Tuesday, 2 July 2013

Forum for Interlending, Cardiff 2013 :: Day Two :: Tour of Cardiff Library

Day two of the Forum for Inter-lending started with a quick Annual General Meeting, before launching in to a visit to Cardiff Library, which was a short walk from the Maldron Hotel.

The library is instantly impressive, forming part of the St. David's redevelopment in central Cardiff. Opened in 2009 by the Manic Street Preachers, the building won a RIBA award in 2010.

It's hard not to love this library. Six stories of glass and light and colour, it's a purpose built library designed to accommodate the variety of different users. Lots of detail gave this library personality: Bright orange signs clearly indicating a route round the library - along with orange chairs to identify members of staff; a clean, uncluttered look that included dedicated wall space to keep displays to a minimum to increase impact; low level shelving with lots of display features, allowing readers to see across the whole of the library.

Cardiff Library || baby grand piano
The readers were at the heart of this library. Dedicated IT suite, where an Ancestry training session was in progress as we passed; a dedicated space tucked away under the stairs for teen collection, listening pods, individual desks, combined with large study desks, giant chairs dotted around the floors to curl up in and read a book. My personal favourite was the baby grand piano - complete with headphones to allow for individual practice without disturbing other library users. I loved the idea of someone having a 'silent disco' style boogie-woogie on the piano.

The children's library was hidden away on it's own mezzanine floor, visible from the main escalators, but only accessible via it's own staircase. Although smaller than they would have liked, it was a space created to be explored by little hands. Cubby-holes contained hidden collections which were rotated on a regular basis, a curtain created a magical enclosed space for story-time and there were dedicated computer desks that couldn't be used if you were over the age of 16.

What personally struck me whilst I was walking around were the number of staff. We were given the tour by the Children's Librarian who outlined the structure of the staff and the number of specialist staff providing support to readers. Whilst there were self-issue machines, there were no queues to use them, and no staff hanging round to provide support - a very different picture to the self-service set up in Bristol where readers are still acclimatising to the change. Talking to the Children's Librarian, she emphasised that although readers needed support to begin with, most were now happy to use self-service, and it freed staff to do more outreach work in the community. Having worked on a self-issue implementation project at a University over 10 years ago - and remember the trauma of having to empty the book return bin - I admit looking on at the self-return system with a little envy. A complex conveyer-belt system that assigned book to the right floor before being manually transferred to the shelves by staff. I still have some concerns about a library service that forces users to use self-issue in a public library but used in the right way, self-service provides the opportunities to open up access to collections. I'm much more comfortable with the use of self-service in an academic environment where it has more potential when combined with 24 hour access. But that's another issue...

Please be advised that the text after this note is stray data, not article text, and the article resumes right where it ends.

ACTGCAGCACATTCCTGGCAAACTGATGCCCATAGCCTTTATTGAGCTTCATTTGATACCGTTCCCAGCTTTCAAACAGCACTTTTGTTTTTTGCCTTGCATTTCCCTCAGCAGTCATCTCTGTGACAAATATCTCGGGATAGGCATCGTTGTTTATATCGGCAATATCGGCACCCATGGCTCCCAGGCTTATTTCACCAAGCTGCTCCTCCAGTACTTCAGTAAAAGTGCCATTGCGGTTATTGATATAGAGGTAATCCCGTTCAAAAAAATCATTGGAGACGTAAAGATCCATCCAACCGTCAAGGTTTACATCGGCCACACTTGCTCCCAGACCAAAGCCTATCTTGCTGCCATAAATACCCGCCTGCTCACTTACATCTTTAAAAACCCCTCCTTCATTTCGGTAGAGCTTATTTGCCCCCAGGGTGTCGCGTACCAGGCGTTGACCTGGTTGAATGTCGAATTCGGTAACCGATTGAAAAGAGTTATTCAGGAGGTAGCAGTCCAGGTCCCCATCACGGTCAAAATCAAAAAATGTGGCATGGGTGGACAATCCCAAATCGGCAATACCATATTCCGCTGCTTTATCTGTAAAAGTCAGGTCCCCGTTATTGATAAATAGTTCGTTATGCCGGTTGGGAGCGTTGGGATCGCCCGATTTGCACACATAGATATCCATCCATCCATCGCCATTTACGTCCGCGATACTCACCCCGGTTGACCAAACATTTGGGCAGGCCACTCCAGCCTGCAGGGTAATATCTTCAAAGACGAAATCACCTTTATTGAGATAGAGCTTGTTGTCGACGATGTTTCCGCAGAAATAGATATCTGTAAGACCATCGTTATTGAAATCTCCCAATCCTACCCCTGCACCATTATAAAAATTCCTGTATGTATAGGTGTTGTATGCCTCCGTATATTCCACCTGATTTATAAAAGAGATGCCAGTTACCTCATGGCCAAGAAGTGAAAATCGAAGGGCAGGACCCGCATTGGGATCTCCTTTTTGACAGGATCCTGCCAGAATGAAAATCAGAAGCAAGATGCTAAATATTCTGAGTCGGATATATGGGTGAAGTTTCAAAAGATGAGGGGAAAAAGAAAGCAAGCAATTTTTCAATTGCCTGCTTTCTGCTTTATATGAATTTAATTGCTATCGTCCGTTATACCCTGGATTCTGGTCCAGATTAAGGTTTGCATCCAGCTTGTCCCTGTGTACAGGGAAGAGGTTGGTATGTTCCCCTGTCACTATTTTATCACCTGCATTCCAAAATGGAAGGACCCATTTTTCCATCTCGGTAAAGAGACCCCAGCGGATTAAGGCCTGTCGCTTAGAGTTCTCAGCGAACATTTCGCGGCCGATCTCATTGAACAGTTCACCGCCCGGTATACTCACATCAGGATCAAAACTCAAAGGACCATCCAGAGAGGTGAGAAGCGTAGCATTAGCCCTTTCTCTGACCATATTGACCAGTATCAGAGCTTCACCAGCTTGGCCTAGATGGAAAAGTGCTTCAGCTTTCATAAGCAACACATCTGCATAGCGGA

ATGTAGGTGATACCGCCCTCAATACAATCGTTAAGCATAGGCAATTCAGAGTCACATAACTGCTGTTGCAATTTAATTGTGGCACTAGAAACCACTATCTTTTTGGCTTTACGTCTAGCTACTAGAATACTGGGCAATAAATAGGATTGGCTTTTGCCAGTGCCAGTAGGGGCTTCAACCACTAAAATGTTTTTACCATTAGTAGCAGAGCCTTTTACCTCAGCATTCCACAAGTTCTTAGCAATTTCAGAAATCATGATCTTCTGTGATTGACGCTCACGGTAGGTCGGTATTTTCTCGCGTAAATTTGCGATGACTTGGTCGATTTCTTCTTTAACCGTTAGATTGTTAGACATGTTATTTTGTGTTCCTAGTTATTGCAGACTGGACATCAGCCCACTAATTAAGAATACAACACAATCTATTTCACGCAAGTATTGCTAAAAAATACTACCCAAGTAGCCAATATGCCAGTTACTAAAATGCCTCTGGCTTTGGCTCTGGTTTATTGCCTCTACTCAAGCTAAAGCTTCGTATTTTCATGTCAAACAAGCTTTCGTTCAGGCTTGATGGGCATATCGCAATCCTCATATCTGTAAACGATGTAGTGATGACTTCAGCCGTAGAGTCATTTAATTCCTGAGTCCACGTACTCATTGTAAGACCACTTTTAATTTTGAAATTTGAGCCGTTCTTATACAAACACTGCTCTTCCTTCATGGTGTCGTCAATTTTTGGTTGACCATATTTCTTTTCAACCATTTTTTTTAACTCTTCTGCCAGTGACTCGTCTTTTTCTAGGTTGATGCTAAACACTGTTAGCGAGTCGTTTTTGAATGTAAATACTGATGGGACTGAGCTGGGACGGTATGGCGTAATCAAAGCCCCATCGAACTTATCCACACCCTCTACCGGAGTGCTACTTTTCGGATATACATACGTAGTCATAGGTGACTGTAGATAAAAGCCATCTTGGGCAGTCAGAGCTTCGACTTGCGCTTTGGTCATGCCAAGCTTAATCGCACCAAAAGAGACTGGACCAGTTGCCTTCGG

If you're interested in the full set of pictures from the day, along with descriptions, they can be found on Flickr.

I won't be blogging the rest of day two... partly because Jenny Foster has already done a much better job of reflecting on the sessions and collecting tweets from the day... but also because I want to focus on the changes I've made since attending. I'll do that in a separate post shortly.